Utah House Reps. Vote Along Party Lines In Impeachment Probe
Utah’s three Republican congressmen voted against a resolution formalizing an impeachment probe into President Donald Trump Thursday. Democrat Ben McAdams supported the inquiry.
The Democratic-led House voted 232-196 to lay out the process for considering articles of impeachment and set rules for public hearings.
McAdams, who sided with most of his fellow Democrats in supporting the resolution, said in a statement that his vote was in favor of opening up the process. He said he will not make up his mind on impeaching the president until all the evidence is presented.
“Utahns deserve an opportunity to judge the facts for themselves rather than taking the Republican or Democratic Party’s spin,” McAdams said. In order to ensure a transparent process, “facts, witness testimony and documents must be brought forward to be considered objectively by all members of the House and by the American people.”
Utah’s GOP representatives criticized the processes outlined in the inquiry as “flawed” and say the rules put too much power in the hands of Democratic committee chairmen.
“Only through a bipartisan process, in which both sides are given the opportunity to investigate, can we reach a conclusion that will be broadly accepted and factually sustained,” said Rep. Chris Stewart. “This resolution fails to meet this standard and doesn’t follow the precedent of past impeachment investigations.”
As a member of the House Intelligence Committee, Stewart has been able to participate in closed-door meetings with several witnesses in the probe and had previously called for impeachment proceedings to be made public.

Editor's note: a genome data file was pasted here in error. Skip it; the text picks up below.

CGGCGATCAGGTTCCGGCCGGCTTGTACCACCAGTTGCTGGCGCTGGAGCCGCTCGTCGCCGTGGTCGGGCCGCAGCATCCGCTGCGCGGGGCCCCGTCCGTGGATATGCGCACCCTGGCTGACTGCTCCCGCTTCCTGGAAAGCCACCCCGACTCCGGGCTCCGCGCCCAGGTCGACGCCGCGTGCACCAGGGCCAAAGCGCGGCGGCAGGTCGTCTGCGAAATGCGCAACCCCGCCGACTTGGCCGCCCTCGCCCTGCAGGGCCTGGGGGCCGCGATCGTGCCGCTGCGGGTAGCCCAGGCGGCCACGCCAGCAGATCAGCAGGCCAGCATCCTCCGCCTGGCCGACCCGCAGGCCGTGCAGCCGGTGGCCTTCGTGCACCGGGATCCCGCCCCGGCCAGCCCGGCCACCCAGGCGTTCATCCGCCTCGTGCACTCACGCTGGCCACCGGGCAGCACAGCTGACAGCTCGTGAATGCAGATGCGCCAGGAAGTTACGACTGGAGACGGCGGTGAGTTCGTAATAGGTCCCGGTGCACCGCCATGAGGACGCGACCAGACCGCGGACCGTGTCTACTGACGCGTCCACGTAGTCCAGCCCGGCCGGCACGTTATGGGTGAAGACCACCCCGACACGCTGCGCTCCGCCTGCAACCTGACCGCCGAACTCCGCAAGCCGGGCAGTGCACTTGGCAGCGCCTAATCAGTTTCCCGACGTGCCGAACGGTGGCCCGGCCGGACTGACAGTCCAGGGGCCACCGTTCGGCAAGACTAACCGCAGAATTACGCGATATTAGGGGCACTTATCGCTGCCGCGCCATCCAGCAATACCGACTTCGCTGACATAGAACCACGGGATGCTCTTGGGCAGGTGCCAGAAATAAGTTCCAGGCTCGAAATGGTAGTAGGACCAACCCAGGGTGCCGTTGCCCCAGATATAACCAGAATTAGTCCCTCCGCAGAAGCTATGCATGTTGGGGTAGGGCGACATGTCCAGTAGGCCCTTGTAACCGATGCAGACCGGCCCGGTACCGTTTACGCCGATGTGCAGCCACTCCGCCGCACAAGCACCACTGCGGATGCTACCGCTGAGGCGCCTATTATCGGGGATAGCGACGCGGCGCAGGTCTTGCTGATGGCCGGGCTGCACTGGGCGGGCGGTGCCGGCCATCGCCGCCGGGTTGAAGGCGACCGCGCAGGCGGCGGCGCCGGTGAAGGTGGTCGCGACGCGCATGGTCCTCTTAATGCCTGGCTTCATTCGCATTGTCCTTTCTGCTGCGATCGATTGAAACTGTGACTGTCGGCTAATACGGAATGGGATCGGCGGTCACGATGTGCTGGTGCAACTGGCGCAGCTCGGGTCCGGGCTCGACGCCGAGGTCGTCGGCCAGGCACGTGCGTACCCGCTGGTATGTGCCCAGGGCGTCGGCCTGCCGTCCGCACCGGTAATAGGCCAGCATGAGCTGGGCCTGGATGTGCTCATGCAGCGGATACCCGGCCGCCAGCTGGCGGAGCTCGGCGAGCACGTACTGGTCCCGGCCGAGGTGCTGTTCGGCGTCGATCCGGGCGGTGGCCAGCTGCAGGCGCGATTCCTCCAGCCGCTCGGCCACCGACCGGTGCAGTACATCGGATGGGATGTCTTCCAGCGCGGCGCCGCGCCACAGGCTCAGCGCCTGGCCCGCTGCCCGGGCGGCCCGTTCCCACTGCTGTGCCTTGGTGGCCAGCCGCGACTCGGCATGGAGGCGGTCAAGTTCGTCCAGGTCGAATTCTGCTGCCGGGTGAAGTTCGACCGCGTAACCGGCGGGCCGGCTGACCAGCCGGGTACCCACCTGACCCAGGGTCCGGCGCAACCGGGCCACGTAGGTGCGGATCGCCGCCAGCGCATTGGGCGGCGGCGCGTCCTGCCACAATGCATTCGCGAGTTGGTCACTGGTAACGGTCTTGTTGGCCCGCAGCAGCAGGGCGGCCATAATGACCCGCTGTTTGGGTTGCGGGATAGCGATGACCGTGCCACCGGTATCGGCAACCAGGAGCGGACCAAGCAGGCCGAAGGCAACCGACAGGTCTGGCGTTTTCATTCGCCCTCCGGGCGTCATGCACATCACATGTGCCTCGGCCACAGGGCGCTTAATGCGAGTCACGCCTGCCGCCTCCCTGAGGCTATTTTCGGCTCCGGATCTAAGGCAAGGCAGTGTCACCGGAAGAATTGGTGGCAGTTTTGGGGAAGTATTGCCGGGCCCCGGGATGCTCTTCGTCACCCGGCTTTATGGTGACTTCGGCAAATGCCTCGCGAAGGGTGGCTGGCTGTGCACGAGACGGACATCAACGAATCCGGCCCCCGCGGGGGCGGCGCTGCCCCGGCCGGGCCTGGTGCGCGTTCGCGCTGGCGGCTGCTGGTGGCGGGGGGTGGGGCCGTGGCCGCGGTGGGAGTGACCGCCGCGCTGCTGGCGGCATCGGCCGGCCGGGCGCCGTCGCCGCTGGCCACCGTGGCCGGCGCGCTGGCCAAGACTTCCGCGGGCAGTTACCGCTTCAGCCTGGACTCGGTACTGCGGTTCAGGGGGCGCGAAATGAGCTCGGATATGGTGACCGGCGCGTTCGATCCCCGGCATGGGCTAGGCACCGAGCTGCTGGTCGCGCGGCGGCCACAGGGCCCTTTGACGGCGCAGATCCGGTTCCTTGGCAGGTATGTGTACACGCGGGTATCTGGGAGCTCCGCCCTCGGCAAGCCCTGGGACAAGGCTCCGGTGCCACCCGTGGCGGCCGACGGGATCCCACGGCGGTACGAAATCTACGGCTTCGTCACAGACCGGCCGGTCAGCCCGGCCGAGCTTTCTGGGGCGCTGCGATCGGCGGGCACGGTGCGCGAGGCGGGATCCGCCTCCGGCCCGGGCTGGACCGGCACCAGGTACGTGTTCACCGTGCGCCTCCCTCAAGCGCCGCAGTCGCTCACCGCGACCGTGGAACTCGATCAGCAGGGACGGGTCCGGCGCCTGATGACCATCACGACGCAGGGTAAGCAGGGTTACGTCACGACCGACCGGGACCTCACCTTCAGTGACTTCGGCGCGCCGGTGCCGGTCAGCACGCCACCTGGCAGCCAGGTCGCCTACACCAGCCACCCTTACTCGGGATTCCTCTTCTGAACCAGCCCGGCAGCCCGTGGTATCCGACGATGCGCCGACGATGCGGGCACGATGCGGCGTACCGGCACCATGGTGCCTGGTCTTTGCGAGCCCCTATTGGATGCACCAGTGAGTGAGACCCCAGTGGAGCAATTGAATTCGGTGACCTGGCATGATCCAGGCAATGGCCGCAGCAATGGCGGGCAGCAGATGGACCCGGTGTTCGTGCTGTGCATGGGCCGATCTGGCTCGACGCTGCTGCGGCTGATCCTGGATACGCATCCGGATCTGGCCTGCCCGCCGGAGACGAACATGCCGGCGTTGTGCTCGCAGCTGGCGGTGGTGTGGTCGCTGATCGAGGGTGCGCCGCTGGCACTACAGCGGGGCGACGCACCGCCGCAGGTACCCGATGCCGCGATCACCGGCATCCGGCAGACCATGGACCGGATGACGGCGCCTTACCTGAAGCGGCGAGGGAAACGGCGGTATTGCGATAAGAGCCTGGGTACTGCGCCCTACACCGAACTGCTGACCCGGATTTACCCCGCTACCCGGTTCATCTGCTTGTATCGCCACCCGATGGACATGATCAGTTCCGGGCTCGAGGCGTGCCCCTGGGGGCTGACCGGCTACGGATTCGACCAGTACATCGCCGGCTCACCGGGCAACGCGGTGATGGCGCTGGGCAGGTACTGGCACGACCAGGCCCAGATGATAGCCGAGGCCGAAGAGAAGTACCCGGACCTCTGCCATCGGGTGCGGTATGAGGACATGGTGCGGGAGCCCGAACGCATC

In an op-ed published in the Deseret News earlier this week, Stewart said that after sitting through hours of testimony in the closed-door impeachment proceedings, he is “unconvinced that there is evidence of a crime, much less a high crime, as the Constitution prescribes for an impeachable offense.”
Rep. John Curtis said the formalized impeachment process does not follow previous impeachment precedent.
“It seems to me that a combination of the President’s style and a predetermined goal to remove him from office, set this impeachment in motion on the day after the election,” Curtis wrote in a statement. “I will support a process that leads to more transparency, without the influence of politics, but today’s vote does the opposite.”
In a statement, Rep. Rob Bishop said House Speaker Nancy Pelosi, D-Calif., should be focused on other issues such as lowering drug prices or solving a $12 billion maintenance backlog in the country’s national parks.